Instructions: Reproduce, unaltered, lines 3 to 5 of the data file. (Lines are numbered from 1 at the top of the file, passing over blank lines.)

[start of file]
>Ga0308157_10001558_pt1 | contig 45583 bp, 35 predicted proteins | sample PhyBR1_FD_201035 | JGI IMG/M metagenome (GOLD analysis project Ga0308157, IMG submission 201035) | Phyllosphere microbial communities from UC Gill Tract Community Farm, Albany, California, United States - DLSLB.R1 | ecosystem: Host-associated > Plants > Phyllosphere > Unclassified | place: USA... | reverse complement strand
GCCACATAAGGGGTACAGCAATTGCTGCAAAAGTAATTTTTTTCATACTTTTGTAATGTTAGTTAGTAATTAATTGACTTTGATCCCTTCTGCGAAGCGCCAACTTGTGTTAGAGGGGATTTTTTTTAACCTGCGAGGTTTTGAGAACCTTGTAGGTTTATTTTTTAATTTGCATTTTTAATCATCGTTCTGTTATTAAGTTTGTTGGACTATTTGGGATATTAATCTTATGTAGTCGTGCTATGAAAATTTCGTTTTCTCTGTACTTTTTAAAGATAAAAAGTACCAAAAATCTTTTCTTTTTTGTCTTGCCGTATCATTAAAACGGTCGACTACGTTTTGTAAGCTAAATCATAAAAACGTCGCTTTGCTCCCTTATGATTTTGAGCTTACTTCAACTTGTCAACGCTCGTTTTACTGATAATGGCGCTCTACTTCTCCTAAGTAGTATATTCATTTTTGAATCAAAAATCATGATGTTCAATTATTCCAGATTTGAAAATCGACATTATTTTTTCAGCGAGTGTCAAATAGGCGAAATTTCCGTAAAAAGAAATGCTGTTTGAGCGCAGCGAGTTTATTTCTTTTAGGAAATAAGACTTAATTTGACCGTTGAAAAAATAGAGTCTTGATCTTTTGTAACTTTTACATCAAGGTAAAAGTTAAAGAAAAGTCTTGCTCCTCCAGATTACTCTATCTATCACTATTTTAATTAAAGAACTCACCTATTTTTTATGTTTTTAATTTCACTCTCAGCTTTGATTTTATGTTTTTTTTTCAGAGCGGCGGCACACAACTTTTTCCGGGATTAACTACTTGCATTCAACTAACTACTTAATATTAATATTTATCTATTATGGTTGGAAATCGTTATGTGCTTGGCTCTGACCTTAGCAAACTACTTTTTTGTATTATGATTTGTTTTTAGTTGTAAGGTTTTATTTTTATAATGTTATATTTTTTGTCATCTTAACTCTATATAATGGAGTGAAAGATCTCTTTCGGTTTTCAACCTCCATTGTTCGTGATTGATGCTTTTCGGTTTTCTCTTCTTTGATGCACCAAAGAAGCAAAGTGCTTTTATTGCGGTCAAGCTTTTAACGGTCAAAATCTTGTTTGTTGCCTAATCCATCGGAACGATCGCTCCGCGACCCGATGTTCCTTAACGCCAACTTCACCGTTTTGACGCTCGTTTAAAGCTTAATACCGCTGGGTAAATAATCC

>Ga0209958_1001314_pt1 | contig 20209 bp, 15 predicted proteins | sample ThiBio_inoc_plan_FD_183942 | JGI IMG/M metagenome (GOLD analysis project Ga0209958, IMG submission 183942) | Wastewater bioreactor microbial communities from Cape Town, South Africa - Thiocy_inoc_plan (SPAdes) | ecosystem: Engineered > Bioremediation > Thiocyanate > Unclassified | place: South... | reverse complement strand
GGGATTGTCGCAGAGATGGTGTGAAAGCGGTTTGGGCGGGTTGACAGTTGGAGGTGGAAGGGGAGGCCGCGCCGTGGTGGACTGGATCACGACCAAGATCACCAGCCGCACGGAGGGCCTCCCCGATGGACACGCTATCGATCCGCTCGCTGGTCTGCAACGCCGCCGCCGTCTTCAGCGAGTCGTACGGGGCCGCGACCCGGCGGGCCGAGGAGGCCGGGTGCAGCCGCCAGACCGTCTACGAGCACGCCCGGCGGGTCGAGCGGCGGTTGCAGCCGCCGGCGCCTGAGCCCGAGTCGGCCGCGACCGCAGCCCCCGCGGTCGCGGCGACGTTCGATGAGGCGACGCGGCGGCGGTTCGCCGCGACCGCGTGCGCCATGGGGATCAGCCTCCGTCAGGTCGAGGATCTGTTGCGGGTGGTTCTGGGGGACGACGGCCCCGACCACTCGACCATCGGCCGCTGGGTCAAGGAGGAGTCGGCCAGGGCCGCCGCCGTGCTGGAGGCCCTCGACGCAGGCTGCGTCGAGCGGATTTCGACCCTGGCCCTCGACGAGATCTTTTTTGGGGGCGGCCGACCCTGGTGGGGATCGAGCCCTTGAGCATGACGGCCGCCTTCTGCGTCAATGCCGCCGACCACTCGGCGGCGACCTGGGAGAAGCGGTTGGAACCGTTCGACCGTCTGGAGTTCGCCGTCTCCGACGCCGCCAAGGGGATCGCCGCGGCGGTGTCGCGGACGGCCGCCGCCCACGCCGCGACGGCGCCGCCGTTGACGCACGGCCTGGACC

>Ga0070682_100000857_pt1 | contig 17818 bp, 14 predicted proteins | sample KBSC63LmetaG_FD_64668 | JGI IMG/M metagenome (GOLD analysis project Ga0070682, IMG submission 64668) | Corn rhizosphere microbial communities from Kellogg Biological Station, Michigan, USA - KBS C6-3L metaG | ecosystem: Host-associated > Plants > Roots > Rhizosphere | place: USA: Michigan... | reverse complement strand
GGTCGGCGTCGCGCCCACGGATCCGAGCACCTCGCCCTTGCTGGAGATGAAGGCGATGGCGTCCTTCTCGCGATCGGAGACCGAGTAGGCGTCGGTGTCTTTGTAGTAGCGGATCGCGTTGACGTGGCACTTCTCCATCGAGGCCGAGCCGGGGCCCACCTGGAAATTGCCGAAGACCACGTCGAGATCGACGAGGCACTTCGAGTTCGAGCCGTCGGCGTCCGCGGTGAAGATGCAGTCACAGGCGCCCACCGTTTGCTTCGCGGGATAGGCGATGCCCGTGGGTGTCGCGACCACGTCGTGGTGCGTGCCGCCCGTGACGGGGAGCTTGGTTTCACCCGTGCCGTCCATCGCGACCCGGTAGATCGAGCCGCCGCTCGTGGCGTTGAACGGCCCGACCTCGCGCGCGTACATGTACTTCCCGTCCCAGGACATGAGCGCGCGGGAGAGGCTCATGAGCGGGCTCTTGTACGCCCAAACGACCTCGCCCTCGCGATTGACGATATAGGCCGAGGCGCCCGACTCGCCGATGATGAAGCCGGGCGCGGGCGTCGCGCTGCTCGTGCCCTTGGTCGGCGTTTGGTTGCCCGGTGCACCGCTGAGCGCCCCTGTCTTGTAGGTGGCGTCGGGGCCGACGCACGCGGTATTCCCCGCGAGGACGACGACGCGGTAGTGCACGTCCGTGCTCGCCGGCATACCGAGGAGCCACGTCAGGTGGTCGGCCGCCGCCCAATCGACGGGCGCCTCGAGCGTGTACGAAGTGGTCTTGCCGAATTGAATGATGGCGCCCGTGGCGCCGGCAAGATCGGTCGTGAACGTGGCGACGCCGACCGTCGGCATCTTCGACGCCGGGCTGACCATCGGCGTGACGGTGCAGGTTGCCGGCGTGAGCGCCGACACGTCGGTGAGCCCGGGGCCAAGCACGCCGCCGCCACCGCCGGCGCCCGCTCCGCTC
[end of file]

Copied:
>Ga0209958_1001314_pt1 | contig 20209 bp, 15 predicted proteins | sample ThiBio_inoc_plan_FD_183942 | JGI IMG/M metagenome (GOLD analysis project Ga0209958, IMG submission 183942) | Wastewater bioreactor microbial communities from Cape Town, South Africa - Thiocy_inoc_plan (SPAdes) | ecosystem: Engineered > Bioremediation > Thiocyanate > Unclassified | place: South... | reverse complement strand
GGGATTGTCGCAGAGATGGTGTGAAAGCGGTTTGGGCGGGTTGACAGTTGGAGGTGGAAGGGGAGGCCGCGCCGTGGTGGACTGGATCACGACCAAGATCACCAGCCGCACGGAGGGCCTCCCCGATGGACACGCTATCGATCCGCTCGCTGGTCTGCAACGCCGCCGCCGTCTTCAGCGAGTCGTACGGGGCCGCGACCCGGCGGGCCGAGGAGGCCGGGTGCAGCCGCCAGACCGTCTACGAGCACGCCCGGCGGGTCGAGCGGCGGTTGCAGCCGCCGGCGCCTGAGCCCGAGTCGGCCGCGACCGCAGCCCCCGCGGTCGCGGCGACGTTCGATGAGGCGACGCGGCGGCGGTTCGCCGCGACCGCGTGCGCCATGGGGATCAGCCTCCGTCAGGTCGAGGATCTGTTGCGGGTGGTTCTGGGGGACGACGGCCCCGACCACTCGACCATCGGCCGCTGGGTCAAGGAGGAGTCGGCCAGGGCCGCCGCCGTGCTGGAGGCCCTCGACGCAGGCTGCGTCGAGCGGATTTCGACCCTGGCCCTCGACGAGATCTTTTTTGGGGGCGGCCGACCCTGGTGGGGATCGAGCCCTTGAGCATGACGGCCGCCTTCTGCGTCAATGCCGCCGACCACTCGGCGGCGACCTGGGAGAAGCGGTTGGAACCGTTCGACCGTCTGGAGTTCGCCGTCTCCGACGCCGCCAAGGGGATCGCCGCGGCGGTGTCGCGGACGGCCGCCGCCCACGCCGCGACGGCGCCGCCGTTGACGCACGGCCTGGACC

>Ga0070682_100000857_pt1 | contig 17818 bp, 14 predicted proteins | sample KBSC63LmetaG_FD_64668 | JGI IMG/M metagenome (GOLD analysis project Ga0070682, IMG submission 64668) | Corn rhizosphere microbial communities from Kellogg Biological Station, Michigan, USA - KBS C6-3L metaG | ecosystem: Host-associated > Plants > Roots > Rhizosphere | place: USA: Michigan... | reverse complement strand